that's done for looks. you don't need twisted pairs for audio and
certainly not triplets. it's still a tiny fraction of an ohm.

> >> Cable impedance does play an important part as I am sure you know.

> >
> >the impedance of wire is for all intents, zero. as noted before, 25' of
> >14ga wire is 0.063 ohms and any reactive component is many orders of
> >magnitude lower than that.

>
> Note that I did not say 'resistance'. I said 'impedance' of which
> reactance is a factor.

note that i said reactive component. also note that i said that it's
negligible.

> >> Only with zero impedance does the amplifier have 100% control of the
> >> speaker.

> >
> >it's close enough to zero that it can be considered zero.
> >
> >> Quad puts it as "For optimum performance it is necessary to
> >> ensure that the impedance of the cable is small relative to the
> >> impedance of the load". This makes sense as the amplifier is able to
> >> poke out more than 10 amps under the right conditions.

> >
> >the impedance of the wire *is* small relative to the load.
> >
> >the wire is 0.063 ohms and the load is nominally 8 ohms. even if the
> >load drops to 1-2 ohms at certain frequencies, the wire is still
> >insignificant.
> >
> >> In fact what I think I may have been hearing was the effect of the
> >> unusually high reactance of the quite long interwoven cable.

> >
> >definitely not. what you were hearing was what you wanted to hear.

>
> Double blind, remember.

what assurances do you have that all other variables were normalized,
such as same volume level?

nospam, May 15, 2013
7. ### nospamGuest

In article <>, Chris Malcolm
<> wrote:

> >> digital is *much* better for teaching photography.

>
> > Depends on what you are attempting to teach.
> > How much teaching experience do you have?

>
> Digital is certainly not good for teaching darkroom chemistry.

so what? that's not important anymore. what's important is digital
workflow.

> >>> When I fist tried solarization I spoend quite a bit of time, getting the
> >>> timings right in the darkroom,, sure it's much easier clickiong an option
> >>> and a slider or two, I can produce 1000s rather than the couple I did after
> >>> hours in the darkroom, but I think I learnt more about photography, i.e
> >>> drawing with light than I did fropm clickoing buttons, now I prefer
> >>> clicking buttons because it's easier and I don;t need to understand what's
> >>> happening I just have to wait until I see an effect I like.
> >>
> >> you can still learn about solarization or any other effect. it's just
> >> the tools that are different.

>
> > Digital does not produce solarization. It produces faux solarization.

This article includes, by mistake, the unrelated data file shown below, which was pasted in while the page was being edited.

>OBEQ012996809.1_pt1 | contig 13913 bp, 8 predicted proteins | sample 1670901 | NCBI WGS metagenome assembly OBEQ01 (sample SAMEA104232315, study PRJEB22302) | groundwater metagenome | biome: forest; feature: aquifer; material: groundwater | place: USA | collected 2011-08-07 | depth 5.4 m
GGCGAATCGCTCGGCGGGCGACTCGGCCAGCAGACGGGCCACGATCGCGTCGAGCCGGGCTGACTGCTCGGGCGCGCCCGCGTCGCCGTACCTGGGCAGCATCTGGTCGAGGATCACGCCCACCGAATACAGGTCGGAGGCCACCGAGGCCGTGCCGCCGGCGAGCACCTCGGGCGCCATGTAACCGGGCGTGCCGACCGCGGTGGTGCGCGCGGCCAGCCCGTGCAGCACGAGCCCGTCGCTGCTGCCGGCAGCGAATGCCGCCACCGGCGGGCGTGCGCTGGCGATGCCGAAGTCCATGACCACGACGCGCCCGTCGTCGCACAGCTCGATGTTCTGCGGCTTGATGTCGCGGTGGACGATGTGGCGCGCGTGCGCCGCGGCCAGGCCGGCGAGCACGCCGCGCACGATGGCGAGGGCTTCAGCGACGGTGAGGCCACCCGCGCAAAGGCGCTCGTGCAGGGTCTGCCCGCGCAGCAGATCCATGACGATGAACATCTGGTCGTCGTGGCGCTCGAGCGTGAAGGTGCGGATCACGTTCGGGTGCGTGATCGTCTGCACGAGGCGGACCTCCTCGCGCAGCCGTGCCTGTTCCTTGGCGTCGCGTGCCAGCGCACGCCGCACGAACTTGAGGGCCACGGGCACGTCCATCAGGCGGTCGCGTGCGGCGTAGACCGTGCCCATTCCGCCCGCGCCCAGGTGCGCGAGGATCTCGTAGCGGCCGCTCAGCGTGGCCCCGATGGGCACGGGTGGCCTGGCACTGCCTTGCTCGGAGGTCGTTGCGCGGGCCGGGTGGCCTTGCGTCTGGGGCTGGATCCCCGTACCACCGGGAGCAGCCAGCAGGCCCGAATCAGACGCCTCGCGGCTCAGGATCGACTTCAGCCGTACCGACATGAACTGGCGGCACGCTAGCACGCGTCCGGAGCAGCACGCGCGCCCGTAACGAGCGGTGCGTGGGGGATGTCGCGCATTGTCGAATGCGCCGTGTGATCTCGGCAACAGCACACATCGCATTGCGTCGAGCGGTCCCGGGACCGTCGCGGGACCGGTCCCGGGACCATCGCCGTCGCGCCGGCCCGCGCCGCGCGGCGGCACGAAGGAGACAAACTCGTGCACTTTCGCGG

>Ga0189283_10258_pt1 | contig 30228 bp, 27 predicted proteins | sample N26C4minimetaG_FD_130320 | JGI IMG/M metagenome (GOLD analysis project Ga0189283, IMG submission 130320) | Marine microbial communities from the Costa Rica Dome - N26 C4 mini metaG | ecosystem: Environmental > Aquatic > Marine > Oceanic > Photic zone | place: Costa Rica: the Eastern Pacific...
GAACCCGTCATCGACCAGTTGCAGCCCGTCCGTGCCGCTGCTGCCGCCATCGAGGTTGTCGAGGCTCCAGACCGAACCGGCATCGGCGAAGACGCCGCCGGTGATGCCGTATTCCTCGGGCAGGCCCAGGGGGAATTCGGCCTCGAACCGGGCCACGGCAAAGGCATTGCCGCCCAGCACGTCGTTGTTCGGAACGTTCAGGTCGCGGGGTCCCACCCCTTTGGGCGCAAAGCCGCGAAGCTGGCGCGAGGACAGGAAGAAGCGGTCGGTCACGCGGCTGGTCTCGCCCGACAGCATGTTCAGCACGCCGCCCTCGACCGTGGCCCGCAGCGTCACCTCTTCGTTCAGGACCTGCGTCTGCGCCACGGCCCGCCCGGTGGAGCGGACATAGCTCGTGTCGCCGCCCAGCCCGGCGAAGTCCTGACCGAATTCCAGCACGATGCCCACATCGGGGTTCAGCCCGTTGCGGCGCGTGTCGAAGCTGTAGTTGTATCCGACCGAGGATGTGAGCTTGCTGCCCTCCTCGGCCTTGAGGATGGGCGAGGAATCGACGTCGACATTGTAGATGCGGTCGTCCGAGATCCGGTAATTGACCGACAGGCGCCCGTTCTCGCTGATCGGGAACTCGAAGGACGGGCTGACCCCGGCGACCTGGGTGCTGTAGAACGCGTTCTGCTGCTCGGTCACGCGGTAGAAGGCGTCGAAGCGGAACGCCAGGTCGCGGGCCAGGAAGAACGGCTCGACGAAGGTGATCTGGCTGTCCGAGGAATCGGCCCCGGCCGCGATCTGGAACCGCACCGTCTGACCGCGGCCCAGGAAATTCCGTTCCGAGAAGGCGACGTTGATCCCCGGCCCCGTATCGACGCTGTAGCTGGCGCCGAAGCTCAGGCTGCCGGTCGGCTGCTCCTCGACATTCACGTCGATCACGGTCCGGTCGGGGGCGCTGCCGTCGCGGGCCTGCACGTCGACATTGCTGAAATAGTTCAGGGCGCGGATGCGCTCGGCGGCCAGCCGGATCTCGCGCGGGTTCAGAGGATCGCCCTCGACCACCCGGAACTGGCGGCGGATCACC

>
> It's possible and not difficult to produce an accurate model of the
> effects of solarisation on the image, and therefore to reproduce the
> effects exactly by software on a digital image. All the information
> needed is already contained in the digital image.

exactly correct.

> > Similarly for fau infra-red.

>
> Whereas it's not possible to mimic the effects of infra-red by using
> software on a digital image because the infra-red information does not
> exist in the image.

however, it is possible to shoot infrared with digital, and a whole lot
easier than with infrared film.

nospam, May 15, 2013
8. ### nospamGuest

In article <>, Chris Malcolm
<> wrote:

> >>>> you can still learn about solarization or any other effect. it's just
> >>>> the tools that are different.
> >>>
> >>> Digital does not produce solarization. It produces faux solarization.
> >>> That's not to say it not a neat artistic effect tool.
> >>
> >> nothing faux about it.
> >>
> >> solarization can be done in software, identical to what was done in the
> >> darkroom. it can be modeled digitally.
> >>

> > You can imitate it, but not produce it digitally. Do you expose your
> > digitized image to the rays of the sun?

>
> That's how it was first done, and how the process got its name, but
> that's not how it came to be done in later years. No need at all for
> the light to be sunlight, and the process was more easily controlled
> if it wasn't.
>
> > Goi to any dictionary and look up the meaning of the word.

>
> There are important differences between good large expensive
> dictionaries and small cheap dictionaries. If you think "any"
> dictionary is good enough for looking up the meaning of a
> technological process word I suspect your experience of dictionaries
> is as limited as your experience of the solarisation process obviously
> is.
>
> Software operating on a digital image can produce EXACTLY the same
> resulting image as the original optical/chemical solarisation process.

correct.

nospam, May 15, 2013